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Unsourced material may be challenged and removed. A reduction written by the composer pared down the orchestral performance forces to organ, one harp, and percussion. Bernstein stated explicitly in his writing that the part for countertenor may be sung by either a countertenor or a boy soprano, but never by a woman. This was to reinforce the liturgical meaning of the passage sung, perhaps to suggest that the 23rd Psalm, a “Psalm of David” from the Hebrew Bible, was to be heard as if sung by the boy David himself.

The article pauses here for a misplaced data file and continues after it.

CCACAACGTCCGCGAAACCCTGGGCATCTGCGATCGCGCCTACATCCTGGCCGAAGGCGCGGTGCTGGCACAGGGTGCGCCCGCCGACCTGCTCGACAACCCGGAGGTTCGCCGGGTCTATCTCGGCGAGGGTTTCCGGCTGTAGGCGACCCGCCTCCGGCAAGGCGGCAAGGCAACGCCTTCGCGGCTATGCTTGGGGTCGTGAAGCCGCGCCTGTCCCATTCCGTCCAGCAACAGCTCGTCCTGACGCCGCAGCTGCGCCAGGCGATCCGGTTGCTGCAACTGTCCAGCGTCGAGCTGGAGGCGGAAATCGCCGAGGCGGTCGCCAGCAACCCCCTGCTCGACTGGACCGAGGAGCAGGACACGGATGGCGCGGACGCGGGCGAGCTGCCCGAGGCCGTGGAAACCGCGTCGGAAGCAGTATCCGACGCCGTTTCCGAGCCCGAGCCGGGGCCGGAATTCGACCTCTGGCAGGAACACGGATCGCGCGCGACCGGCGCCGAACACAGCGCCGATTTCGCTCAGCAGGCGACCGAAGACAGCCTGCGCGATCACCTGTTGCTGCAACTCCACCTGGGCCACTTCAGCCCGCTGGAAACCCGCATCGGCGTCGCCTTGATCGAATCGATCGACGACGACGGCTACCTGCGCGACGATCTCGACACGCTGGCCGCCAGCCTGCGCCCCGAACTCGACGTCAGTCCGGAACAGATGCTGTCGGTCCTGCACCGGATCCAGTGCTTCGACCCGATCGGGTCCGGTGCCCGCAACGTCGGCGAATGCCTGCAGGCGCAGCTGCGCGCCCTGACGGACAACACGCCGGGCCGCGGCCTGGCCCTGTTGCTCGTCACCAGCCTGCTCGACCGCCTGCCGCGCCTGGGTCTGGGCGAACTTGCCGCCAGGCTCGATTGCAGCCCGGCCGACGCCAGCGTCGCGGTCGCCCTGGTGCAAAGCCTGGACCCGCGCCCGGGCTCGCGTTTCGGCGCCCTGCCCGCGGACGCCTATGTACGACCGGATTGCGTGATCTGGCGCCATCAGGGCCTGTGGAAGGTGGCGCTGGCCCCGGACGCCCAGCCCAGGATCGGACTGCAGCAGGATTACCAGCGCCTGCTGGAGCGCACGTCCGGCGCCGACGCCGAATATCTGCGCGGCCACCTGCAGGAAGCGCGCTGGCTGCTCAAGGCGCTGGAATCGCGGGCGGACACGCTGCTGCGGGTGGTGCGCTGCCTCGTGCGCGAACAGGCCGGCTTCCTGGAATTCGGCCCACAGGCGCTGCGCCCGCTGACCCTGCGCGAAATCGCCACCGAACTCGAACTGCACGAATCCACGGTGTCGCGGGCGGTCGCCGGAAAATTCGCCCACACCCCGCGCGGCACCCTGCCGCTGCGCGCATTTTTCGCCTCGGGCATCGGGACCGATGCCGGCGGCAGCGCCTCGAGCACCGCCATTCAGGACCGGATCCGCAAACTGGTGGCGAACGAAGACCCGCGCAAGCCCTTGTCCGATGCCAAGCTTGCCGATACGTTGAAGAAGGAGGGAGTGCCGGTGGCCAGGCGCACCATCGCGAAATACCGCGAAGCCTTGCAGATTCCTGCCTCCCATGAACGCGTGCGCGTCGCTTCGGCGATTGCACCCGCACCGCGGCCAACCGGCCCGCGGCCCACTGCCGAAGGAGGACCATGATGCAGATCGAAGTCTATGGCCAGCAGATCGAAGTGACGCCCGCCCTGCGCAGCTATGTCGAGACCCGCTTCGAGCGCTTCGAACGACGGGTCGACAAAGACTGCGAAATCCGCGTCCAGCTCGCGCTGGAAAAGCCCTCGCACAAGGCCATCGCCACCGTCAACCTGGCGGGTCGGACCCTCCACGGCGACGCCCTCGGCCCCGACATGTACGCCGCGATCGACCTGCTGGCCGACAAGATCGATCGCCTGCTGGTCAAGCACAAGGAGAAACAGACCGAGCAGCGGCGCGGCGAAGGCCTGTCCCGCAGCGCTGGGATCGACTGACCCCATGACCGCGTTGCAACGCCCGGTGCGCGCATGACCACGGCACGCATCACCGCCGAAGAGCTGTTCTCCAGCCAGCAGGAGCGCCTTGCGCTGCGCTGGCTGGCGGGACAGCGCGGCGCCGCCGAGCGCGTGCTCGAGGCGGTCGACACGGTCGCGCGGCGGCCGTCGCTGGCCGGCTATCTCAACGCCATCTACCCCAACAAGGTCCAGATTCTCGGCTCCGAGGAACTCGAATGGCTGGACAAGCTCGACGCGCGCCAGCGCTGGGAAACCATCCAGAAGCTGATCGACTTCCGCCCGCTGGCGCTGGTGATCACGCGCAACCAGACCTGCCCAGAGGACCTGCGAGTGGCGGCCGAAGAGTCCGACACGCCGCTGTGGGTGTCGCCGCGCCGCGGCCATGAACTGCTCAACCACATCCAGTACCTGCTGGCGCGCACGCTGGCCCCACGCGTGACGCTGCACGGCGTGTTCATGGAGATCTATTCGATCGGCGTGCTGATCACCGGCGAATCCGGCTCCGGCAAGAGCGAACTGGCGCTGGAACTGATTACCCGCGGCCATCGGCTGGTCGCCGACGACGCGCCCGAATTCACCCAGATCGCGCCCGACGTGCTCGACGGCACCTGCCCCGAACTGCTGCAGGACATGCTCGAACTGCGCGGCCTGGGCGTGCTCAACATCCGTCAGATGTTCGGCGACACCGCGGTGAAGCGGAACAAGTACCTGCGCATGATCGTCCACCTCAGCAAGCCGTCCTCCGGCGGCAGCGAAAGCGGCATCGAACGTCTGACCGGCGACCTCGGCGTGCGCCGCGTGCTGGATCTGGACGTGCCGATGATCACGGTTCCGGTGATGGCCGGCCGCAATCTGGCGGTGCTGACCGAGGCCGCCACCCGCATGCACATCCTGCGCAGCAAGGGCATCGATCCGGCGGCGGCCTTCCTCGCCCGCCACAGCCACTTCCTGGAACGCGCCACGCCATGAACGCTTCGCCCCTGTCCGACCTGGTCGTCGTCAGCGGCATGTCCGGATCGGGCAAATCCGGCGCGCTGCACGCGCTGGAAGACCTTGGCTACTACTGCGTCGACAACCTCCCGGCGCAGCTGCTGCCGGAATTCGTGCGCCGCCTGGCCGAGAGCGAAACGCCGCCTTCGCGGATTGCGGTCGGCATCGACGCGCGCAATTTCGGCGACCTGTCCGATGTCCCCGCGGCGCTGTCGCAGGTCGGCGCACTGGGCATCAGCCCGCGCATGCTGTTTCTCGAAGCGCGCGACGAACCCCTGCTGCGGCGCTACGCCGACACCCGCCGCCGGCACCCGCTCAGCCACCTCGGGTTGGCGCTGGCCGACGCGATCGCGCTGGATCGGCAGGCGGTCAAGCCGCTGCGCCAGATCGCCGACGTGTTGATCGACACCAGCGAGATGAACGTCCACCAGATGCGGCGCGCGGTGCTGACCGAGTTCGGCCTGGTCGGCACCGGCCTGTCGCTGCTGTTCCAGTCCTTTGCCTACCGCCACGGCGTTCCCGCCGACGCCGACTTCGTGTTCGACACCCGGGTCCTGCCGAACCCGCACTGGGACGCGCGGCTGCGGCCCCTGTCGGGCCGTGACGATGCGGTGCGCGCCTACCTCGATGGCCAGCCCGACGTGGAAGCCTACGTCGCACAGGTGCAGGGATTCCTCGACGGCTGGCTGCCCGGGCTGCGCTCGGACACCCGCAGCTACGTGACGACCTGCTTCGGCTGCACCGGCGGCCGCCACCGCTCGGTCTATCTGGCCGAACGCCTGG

The text was arranged by Bernstein from the psalms in the original Hebrew. Part 1 uses Psalms 100 and 108, Part 2 uses 2 and 23 and Part 3 uses 131 and 133. The work was commissioned for the 1965 Southern Cathedrals Festival at Chichester Cathedral by the cathedral’s organist, John Birch, and the Dean, Walter Hussey.
However, the world premiere took place in the Philharmonic Hall, New York on July 15, 1965 with the composer conducting, followed by the performance in the Chichester Festival on July 31, conducted by John Birch. They are his two most overtly Jewish works.